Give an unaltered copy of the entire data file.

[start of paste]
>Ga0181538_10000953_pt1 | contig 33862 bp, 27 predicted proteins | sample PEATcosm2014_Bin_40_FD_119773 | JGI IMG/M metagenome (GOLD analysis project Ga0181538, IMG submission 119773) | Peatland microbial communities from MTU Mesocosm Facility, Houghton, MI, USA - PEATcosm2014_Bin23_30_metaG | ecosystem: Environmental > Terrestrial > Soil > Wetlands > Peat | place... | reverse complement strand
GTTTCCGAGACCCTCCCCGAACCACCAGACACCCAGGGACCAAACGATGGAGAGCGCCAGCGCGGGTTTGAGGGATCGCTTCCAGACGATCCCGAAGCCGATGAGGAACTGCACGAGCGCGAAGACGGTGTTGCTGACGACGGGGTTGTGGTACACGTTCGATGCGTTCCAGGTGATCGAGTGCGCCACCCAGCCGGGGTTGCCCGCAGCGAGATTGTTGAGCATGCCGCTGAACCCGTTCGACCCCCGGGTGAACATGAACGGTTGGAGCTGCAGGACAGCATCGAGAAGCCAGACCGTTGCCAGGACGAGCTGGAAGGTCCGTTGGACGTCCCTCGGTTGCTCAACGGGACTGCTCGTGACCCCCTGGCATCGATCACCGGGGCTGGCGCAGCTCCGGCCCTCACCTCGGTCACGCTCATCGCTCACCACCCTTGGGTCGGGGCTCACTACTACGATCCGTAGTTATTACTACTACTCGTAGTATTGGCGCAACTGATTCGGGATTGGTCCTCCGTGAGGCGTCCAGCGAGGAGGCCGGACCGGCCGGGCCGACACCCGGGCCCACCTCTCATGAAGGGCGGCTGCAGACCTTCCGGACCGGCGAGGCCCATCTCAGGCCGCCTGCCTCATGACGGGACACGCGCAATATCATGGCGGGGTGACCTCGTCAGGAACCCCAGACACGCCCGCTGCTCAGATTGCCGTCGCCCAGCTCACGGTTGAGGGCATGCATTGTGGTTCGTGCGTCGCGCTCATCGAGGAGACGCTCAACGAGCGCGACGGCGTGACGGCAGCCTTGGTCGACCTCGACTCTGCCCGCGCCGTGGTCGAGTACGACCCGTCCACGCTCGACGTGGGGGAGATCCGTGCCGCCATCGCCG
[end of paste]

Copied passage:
>Ga0181538_10000953_pt1 | contig 33862 bp, 27 predicted proteins | sample PEATcosm2014_Bin_40_FD_119773 | JGI IMG/M metagenome (GOLD analysis project Ga0181538, IMG submission 119773) | Peatland microbial communities from MTU Mesocosm Facility, Houghton, MI, USA - PEATcosm2014_Bin23_30_metaG | ecosystem: Environmental > Terrestrial > Soil > Wetlands > Peat | place... | reverse complement strand
GTTTCCGAGACCCTCCCCGAACCACCAGACACCCAGGGACCAAACGATGGAGAGCGCCAGCGCGGGTTTGAGGGATCGCTTCCAGACGATCCCGAAGCCGATGAGGAACTGCACGAGCGCGAAGACGGTGTTGCTGACGACGGGGTTGTGGTACACGTTCGATGCGTTCCAGGTGATCGAGTGCGCCACCCAGCCGGGGTTGCCCGCAGCGAGATTGTTGAGCATGCCGCTGAACCCGTTCGACCCCCGGGTGAACATGAACGGTTGGAGCTGCAGGACAGCATCGAGAAGCCAGACCGTTGCCAGGACGAGCTGGAAGGTCCGTTGGACGTCCCTCGGTTGCTCAACGGGACTGCTCGTGACCCCCTGGCATCGATCACCGGGGCTGGCGCAGCTCCGGCCCTCACCTCGGTCACGCTCATCGCTCACCACCCTTGGGTCGGGGCTCACTACTACGATCCGTAGTTATTACTACTACTCGTAGTATTGGCGCAACTGATTCGGGATTGGTCCTCCGTGAGGCGTCCAGCGAGGAGGCCGGACCGGCCGGGCCGACACCCGGGCCCACCTCTCATGAAGGGCGGCTGCAGACCTTCCGGACCGGCGAGGCCCATCTCAGGCCGCCTGCCTCATGACGGGACACGCGCAATATCATGGCGGGGTGACCTCGTCAGGAACCCCAGACACGCCCGCTGCTCAGATTGCCGTCGCCCAGCTCACGGTTGAGGGCATGCATTGTGGTTCGTGCGTCGCGCTCATCGAGGAGACGCTCAACGAGCGCGACGGCGTGACGGCAGCCTTGGTCGACCTCGACTCTGCCCGCGCCGTGGTCGAGTACGACCCGTCCACGCTCGACGTGGGGGAGATCCGTGCCGCCATCGCCG